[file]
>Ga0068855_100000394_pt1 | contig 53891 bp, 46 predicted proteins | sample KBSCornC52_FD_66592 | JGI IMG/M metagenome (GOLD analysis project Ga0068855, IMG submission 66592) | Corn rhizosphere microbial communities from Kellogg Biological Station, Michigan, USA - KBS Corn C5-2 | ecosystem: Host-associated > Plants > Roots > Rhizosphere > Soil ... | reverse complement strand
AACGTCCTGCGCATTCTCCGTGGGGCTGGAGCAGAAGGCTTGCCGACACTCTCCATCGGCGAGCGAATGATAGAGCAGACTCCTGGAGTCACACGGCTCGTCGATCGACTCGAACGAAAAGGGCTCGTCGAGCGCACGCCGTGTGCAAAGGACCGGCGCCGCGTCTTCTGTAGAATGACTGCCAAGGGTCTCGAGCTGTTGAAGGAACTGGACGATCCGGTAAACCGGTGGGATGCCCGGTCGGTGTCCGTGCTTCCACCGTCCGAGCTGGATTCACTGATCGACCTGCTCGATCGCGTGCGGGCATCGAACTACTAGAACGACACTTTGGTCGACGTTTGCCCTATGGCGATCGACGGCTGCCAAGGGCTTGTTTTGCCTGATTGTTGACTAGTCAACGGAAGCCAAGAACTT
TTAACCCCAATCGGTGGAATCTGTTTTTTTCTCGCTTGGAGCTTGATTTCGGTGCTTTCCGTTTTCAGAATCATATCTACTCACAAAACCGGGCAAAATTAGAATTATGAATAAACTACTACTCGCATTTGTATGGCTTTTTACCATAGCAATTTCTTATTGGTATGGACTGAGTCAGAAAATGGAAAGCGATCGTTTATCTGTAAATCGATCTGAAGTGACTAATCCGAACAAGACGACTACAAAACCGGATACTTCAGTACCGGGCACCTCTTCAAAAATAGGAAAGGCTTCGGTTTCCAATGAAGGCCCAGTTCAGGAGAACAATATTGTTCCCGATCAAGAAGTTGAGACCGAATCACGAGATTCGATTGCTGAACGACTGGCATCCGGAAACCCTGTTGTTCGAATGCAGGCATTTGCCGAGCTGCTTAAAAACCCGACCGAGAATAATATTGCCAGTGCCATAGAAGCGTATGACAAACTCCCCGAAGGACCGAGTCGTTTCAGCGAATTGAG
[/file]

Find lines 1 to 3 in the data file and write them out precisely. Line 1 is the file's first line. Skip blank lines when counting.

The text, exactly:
>Ga0068855_100000394_pt1 | contig 53891 bp, 46 predicted proteins | sample KBSCornC52_FD_66592 | JGI IMG/M metagenome (GOLD analysis project Ga0068855, IMG submission 66592) | Corn rhizosphere microbial communities from Kellogg Biological Station, Michigan, USA - KBS Corn C5-2 | ecosystem: Host-associated > Plants > Roots > Rhizosphere > Soil ... | reverse complement strand
AACGTCCTGCGCATTCTCCGTGGGGCTGGAGCAGAAGGCTTGCCGACACTCTCCATCGGCGAGCGAATGATAGAGCAGACTCCTGGAGTCACACGGCTCGTCGATCGACTCGAACGAAAAGGGCTCGTCGAGCGCACGCCGTGTGCAAAGGACCGGCGCCGCGTCTTCTGTAGAATGACTGCCAAGGGTCTCGAGCTGTTGAAGGAACTGGACGATCCGGTAAACCGGTGGGATGCCCGGTCGGTGTCCGTGCTTCCACCGTCCGAGCTGGATTCACTGATCGACCTGCTCGATCGCGTGCGGGCATCGAACTACTAGAACGACACTTTGGTCGACGTTTGCCCTATGGCGATCGACGGCTGCCAAGGGCTTGTTTTGCCTGATTGTTGACTAGTCAACGGAAGCCAAGAACTT
TTAACCCCAATCGGTGGAATCTGTTTTTTTCTCGCTTGGAGCTTGATTTCGGTGCTTTCCGTTTTCAGAATCATATCTACTCACAAAACCGGGCAAAATTAGAATTATGAATAAACTACTACTCGCATTTGTATGGCTTTTTACCATAGCAATTTCTTATTGGTATGGACTGAGTCAGAAAATGGAAAGCGATCGTTTATCTGTAAATCGATCTGAAGTGACTAATCCGAACAAGACGACTACAAAACCGGATACTTCAGTACCGGGCACCTCTTCAAAAATAGGAAAGGCTTCGGTTTCCAATGAAGGCCCAGTTCAGGAGAACAATATTGTTCCCGATCAAGAAGTTGAGACCGAATCACGAGATTCGATTGCTGAACGACTGGCATCCGGAAACCCTGTTGTTCGAATGCAGGCATTTGCCGAGCTGCTTAAAAACCCGACCGAGAATAATATTGCCAGTGCCATAGAAGCGTATGACAAACTCCCCGAAGGACCGAGTCGTTTCAGCGAATTGAG